Really it's kinda ridiculous that it's still possible to buy 128GB and lesser models, they're such price ripoffs. I remember that the 850 EVO 250GB went as low as 53 UKP over the xmas break, but now most places have it up past 75, while plenty of 120GB models are more than 50.

    Just wish the public would stop buying the overpriced lower grade stuff.
    Reply
  • Magichands8 - Monday, July 11, 2016 - link

    And the reason this isn't being released with U.2 would be.....? Oh that's right! There isn't a reason. It was intentionally gimped with SATA performance. Great job Samsung! And it's only 4 times more expensive than it should be! Yep, I'm very glad that Optane is getting closer. I realize it isn't going to be super cheap at the start but it will be very interesting to see how it changes the landscape and what affect it has on the SSD market. Reply
  • Impulses - Tuesday, July 12, 2016 - link

    More than likely they'll be faster, more expensive per GB, and smaller... :p AFAIK it'll compete with PCI-E & M.2 drives so it'll be priced accordingly, and that's ignoring that it'll likely require a whole new platform etc.

    Looking at a large capacity EVO as a purposeful gimping is very odd, the controller was originally designed and has always been used as a SATA controller.

    You could maybe make that claim of a 2TB 950 Pro or something (if and when it happens)... But it's all but impossible to know how this series' controller would do on a different interface, or if that's even possibly.
    Reply
  • Magichands8 - Tuesday, July 12, 2016 - link

    It's laziness is what it is. And an attempt to milk more out of their SATA controller design. It's time though for the older technology to go the way of the Dodo. For years we've been hobbled by SATA and it doesn't make sense to me to have huge capacities and slow performance anymore. I'm glad to see Samsung releasing such a high capacity SSD but I'm almost insulted by the fact that so many "new" SSDs are being released based upon older technology and crippled by all of its limitations. Reply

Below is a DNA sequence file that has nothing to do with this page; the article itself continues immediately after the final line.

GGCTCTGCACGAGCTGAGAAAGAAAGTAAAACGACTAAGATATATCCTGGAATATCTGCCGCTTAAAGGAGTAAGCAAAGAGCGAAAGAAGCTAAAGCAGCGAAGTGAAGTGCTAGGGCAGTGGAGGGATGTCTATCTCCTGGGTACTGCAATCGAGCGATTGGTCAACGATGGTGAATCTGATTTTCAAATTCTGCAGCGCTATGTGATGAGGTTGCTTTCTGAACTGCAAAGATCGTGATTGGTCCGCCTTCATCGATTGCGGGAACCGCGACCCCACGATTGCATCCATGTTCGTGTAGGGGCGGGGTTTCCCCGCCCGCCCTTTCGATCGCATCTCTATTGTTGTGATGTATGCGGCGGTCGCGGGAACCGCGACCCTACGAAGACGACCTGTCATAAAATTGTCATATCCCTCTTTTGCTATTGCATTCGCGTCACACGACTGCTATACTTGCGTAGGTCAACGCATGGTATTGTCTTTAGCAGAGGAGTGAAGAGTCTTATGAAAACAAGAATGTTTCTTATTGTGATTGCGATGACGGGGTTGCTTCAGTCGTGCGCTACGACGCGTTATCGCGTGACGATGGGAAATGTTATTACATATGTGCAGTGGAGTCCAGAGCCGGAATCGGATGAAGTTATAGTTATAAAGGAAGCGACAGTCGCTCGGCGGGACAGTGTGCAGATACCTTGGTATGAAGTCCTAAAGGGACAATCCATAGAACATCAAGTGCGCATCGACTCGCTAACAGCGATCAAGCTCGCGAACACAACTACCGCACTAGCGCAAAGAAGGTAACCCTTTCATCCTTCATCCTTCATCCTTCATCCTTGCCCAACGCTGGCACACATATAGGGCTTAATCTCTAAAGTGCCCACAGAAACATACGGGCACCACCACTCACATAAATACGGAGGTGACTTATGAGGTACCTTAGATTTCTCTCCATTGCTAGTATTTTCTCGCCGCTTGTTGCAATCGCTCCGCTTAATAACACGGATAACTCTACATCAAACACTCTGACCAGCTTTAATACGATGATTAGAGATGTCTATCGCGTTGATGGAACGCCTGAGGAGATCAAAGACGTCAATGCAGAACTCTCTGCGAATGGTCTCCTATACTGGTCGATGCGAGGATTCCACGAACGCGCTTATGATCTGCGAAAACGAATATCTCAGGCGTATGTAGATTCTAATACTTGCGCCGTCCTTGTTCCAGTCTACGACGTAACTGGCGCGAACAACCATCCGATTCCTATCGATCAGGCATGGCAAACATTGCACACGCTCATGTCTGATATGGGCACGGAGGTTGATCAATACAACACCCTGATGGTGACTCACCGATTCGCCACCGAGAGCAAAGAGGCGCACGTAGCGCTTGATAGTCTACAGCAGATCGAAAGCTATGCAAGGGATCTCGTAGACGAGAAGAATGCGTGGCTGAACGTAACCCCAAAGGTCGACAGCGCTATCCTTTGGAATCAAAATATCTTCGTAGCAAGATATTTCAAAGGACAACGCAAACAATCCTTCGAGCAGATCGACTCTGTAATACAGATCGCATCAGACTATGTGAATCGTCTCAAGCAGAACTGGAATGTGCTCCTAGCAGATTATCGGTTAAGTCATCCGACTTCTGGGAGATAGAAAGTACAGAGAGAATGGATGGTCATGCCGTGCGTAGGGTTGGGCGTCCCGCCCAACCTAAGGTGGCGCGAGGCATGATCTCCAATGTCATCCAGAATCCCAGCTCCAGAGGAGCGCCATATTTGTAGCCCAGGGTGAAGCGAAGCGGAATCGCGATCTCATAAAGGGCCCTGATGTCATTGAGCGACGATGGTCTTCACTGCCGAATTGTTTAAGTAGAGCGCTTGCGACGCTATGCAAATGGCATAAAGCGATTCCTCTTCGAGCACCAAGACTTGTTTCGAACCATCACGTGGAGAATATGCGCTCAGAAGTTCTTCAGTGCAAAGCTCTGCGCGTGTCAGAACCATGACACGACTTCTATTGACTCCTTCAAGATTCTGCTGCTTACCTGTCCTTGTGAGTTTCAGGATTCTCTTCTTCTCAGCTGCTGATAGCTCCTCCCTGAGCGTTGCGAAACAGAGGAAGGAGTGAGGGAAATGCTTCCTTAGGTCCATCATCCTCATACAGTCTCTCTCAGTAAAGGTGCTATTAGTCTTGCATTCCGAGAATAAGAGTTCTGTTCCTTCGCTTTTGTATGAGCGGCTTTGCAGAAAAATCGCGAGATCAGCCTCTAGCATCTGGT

• Impulses - Wednesday, July 13, 2016 - link

    A vast majority of people don't need anything better than SATA, so the R&D to go forth is balanced against that I'm sure... Like it or not, anything PCI-E/M.2/U.2 is still a niche right now... And it'd be a tiny niche if M.2 didn't also happen to be a decent form factor for laptops.

    Enthusiasts and power users are basically lucky that the mobile sector kinda spurred some performance innovation for once even if it's also kinda casting a shadow on U.2. Samsung's in it to maximize profits like anyone else...
    Reply
  • mapesdhs - Wednesday, July 13, 2016 - link

    Unfortunately the manufacturers know that at least for a while the niche status of tech like M.2 will allow them to charge much more for such products, pulling in people who can afford it and are willing to pay the premium. In theory competition should solve this, but sometimes I do wonder about possible pricing collusion when certain products seem to go through a particularly fishy looking price fluctuation. Reply
  • AnnonymousCoward - Tuesday, July 12, 2016 - link

    Gimped with SATA? You do realize everything is CPU-bound unless you're copying to a RAM drive or running a benchmark, right? If you want to speed things up, buy a 6700K and OC it. Reply
  • KoolAidMan1 - Monday, July 11, 2016 - link

    I can't wait until price per GB drops some more. Its actually very affordable by that metric but I'd still want to wait for it to drop to around $800 before buying one myself. Reply
  • Impulses - Tuesday, July 12, 2016 - link

    It'll be a while, the 2TB is like $600 and has barely dropped by $100 since launching last year... Once those hit $500 or less I could be in for one, unless the 4TB's price has also budged a ton by then. I think the largest capacity always sees the smallest dips tho, specially in this case where competition is non existent. Reply